Reading The Night Circus by Erin Morgenstern and liking it very much. The story is shaped like a jewel with many facets, sparkling at every turn. Had some difficulty with the pacing at first, and put it down for a while, but recently went back to it and the beautiful writing has kept me reading. The book is a marvelous fantasy.
I’m nearly finished with my second revision of Sleight of Hand. I’m delighted at having figured out a new ending, much better than the one I’d written before. But, unfortunately, I’ve let my Camp Nano project go, deciding I didn’t need the pressure so Romancing the Night remains on my agenda, but I’ll be working on it at my own leisurely pace.
My focus is on completing Sleight of Hand and getting it ready for publication.
3,778, Romancing the Night. This morning the brain informed me that it was taking the day off; what could I do? I meant to write at least 500 words, if not a thousand, on Romancing the Night, but the brain folded its virtual arms and said not doing it.
I spent part of the morning catching up with the latest two issues of Randy Ingermanson’s (the Snowflake Guy) Advanced Fiction Writing e-zine. I roasted tomatoes, took myself out to lunch, and drove to Century City to meet a friend for a drink, on the way I stopped at Big Lots on Sepulveda and did a little shopping. Some days are like that.
I’m at loose ends this evening, feeling a little guilty, but the brain is still on vacation, so I’m going to watch replays of Sleepy Hollow at the Fox site. November’s a long way off and I miss Abby and Ichabod!
Romancing the Night, total 2,774. Did well yesterday (1,694), but late start today ‘cause had to run a very important errand. But once home again, I wrote 1,080 words. Had to push some to make it to the thousand, and the scene will need considerable revising, but I got it down!
The leaves of the basil are incandescent with sunlight, the pot sits in the bathroom window, and I sit facing the start of Romancing the Night for Camp Nano. One sentence at a time, I tell myself. I’m aiming for 1000 words each session. Don’t know if I’ll make it, but one sentence at a time is like one step forward on a long path. I don’t expect to finish the novel this month; I’m not aiming for 50,000 words like in November. At first I thought I’d try to finish it this month, but no, too much stress–instead I want to write 5 chapters and get the story engine rolling. So, 5 chapters, one sentence at a time. One of the nice things about Camp Nano is it’s a free-for-all writing journey and you can do what you want.
I want also to continue writing the vampire essay. I’ve got it started, but have not worked on it in over a week. And then there’s Sleight of Hand in revision hell, 16,406 words.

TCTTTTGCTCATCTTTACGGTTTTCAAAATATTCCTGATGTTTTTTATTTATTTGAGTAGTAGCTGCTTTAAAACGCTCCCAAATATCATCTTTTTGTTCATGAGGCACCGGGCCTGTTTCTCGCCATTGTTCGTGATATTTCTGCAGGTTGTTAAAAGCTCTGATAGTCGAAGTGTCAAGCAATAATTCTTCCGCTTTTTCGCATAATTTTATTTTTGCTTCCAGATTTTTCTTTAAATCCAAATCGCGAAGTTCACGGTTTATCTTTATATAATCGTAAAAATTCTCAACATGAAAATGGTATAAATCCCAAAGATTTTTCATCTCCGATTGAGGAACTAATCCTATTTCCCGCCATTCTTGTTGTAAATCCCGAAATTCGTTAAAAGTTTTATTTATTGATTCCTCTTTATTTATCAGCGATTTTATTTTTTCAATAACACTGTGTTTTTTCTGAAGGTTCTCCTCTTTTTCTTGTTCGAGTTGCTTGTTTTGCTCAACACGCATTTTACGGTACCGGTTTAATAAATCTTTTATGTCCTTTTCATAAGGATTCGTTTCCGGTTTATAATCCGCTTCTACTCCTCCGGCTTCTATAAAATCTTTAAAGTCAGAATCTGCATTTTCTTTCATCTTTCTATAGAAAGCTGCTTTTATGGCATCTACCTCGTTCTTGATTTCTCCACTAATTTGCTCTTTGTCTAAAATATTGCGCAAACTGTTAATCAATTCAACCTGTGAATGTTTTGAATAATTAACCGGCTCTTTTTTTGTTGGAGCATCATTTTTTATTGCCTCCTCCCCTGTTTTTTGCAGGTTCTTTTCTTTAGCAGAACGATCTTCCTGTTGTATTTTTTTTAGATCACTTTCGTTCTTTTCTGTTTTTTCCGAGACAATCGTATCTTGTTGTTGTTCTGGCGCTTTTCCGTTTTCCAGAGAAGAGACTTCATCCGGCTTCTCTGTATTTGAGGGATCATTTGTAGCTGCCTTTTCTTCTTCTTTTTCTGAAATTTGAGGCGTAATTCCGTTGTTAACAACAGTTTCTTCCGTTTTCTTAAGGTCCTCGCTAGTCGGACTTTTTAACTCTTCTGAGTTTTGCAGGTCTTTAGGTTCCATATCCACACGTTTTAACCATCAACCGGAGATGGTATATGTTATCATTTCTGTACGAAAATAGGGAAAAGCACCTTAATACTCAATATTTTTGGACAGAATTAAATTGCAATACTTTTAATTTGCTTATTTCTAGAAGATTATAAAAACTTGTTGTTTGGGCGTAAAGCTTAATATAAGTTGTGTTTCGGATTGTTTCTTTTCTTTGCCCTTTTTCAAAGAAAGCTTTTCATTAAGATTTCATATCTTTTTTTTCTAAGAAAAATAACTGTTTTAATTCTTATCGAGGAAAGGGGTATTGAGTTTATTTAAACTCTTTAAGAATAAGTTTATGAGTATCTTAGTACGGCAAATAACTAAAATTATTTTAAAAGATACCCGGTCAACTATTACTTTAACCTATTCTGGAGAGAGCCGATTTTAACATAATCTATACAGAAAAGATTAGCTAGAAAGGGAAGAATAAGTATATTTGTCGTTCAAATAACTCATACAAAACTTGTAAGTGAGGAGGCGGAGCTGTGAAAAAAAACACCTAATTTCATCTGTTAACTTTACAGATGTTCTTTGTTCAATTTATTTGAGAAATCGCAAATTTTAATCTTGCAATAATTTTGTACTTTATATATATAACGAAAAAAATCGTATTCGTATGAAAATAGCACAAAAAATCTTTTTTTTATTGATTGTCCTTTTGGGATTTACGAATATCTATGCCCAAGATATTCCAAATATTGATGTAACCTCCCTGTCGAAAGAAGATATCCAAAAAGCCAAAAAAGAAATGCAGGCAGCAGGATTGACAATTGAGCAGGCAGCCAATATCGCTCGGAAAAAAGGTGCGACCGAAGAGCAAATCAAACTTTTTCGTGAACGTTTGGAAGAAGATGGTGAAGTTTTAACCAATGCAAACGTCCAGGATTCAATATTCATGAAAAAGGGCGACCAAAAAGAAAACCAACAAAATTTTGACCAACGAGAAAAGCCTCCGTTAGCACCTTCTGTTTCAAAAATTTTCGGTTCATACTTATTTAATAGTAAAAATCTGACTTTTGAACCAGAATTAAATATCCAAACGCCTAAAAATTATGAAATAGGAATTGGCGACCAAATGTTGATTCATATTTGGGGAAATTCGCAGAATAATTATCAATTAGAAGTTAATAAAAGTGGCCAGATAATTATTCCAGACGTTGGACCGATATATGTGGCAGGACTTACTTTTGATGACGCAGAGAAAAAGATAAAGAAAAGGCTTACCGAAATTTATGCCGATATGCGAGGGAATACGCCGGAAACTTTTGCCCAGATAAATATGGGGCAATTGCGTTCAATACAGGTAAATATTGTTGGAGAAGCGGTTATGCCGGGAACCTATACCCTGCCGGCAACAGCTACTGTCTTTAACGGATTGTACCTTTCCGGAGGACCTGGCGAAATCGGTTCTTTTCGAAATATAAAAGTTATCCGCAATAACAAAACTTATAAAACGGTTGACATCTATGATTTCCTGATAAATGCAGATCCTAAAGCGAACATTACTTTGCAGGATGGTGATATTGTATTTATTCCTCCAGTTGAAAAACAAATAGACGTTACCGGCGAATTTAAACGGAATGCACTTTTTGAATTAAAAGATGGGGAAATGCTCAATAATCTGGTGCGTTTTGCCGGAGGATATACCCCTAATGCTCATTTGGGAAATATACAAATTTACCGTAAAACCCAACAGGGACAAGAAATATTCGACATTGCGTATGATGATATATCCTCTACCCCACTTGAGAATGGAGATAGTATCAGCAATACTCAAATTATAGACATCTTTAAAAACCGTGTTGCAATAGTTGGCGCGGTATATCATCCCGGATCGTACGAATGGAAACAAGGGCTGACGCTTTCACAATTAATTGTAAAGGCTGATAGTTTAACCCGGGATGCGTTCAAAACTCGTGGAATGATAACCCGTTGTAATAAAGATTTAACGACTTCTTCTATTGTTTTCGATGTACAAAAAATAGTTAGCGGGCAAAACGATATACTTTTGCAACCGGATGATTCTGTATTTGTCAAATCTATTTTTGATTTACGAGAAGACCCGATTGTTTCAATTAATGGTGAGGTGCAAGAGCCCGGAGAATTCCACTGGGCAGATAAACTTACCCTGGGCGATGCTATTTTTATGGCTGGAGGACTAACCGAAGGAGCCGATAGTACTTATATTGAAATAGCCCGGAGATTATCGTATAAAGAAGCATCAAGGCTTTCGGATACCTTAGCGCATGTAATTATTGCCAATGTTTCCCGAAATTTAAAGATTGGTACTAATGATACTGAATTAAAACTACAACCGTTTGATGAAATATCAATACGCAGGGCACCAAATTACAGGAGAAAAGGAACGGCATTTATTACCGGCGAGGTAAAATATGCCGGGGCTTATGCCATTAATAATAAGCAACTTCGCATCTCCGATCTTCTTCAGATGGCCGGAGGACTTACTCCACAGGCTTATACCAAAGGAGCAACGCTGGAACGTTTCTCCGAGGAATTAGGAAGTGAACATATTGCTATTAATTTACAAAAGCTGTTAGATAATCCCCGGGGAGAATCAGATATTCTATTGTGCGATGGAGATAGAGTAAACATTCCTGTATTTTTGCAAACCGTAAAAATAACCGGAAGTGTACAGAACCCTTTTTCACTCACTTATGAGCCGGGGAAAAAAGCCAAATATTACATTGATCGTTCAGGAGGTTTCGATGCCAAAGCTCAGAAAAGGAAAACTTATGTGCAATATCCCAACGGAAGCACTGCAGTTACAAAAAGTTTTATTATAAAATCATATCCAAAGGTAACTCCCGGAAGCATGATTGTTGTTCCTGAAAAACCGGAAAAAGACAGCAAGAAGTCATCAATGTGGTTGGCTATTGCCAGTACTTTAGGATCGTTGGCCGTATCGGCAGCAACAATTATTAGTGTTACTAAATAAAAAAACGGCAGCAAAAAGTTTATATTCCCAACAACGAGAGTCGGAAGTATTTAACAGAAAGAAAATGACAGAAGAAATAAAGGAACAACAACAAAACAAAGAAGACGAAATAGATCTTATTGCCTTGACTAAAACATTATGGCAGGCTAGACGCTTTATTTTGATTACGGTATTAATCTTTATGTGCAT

I’m reading Deborah Harkness’ marvelous A Discovery of Witches, sighing with envy at the beautiful writing and the entrancing story.
I’ve not looked at Sleight of Hand in several weeks. I seem to have lost my way with it. The completed draft rests on the top shelf of my desk, gathering dust. I have not forgotten about it yet I’m not inclined to pick it up and continue revising it. Today was absolutely gorgeous, a golden day, hot and sunny, the kind of day that attracts people to California. I managed to get a little sunshine, but mostly spent the day inside working on the vampire essay and I gave an hour to the start of a new beat sheet for the Gaius and Annasara story. I’ve decided to pull it out of A Lamentation of Swans and write it as a separate story, but I don’t want to get caught up in it yet so an hour is all the time I gave it, and I probably won’t look at it again this week.
I’ve got pages of notes for the vampire essay, but my thoughts on it remain unorganized right now. I finally came up with a working title for the vampire romance, Romancing the Night, finished the beat sheet and even created a cover for it, although I think I’ll get a professional cover artist for when it’s finally done and ready to be published.
Camp Nano starts April 1. I may sign up for it for Romancing the Night.
In Michelle Knowlden’s Indelible Beats, the second Abishag mystery, intrepid romantic rationalist, Leslie Greene, finds herself entangled in the secretive doings of betrayal, fraud, and murder when she becomes an Abishag wife to the reclusive and misunderstood artist Jordan Ippel. Leslie realizes she’s not connecting with Jordan Ippel with the same affection she had for her first comatose husband and she struggles to understand what she’s learned about him. Leslie’s friends, Cat and Dog, are back and, surprise, Sebastian Crowder, from Sinking Ships, shows up too. I like Sebastian. I do not like Donovan Reid, Leslie’s arrogant and condescending boyfriend. He is neither a prince nor charming. But I digress. Indelible Beats, an Abishag’s Second Mystery, is another winning entry in the Abishag series. Enjoy!
My vampires don’t sweat. They don’t glitter and they don’t sweat. They’re not humans in vampire disguise. They’re made, not born. They’re the undead, faster than the blink of an eye, can hear a blade of grass growing, smell the faintest difference in the air, and heal in an instant–unless constrained by silver. They drink blood, not wine, not whiskey, not water–blood. Human blood. Nothing else.
They feel neither pain nor cold. They burn in the sun. They are unbothered by religious symbols, spells, yadda-yadda. They can hear your heartbeat, your breathing, your pulse, the rush of blood in your veins, but can only enter a human home by invitation. Crossing a threshold uninvited makes them bleed from places they’d rather not bleed from. They have the power of glamour, and some of them have the rare talent of telepathy and some the even rarer talent of empathy. And they have fangs.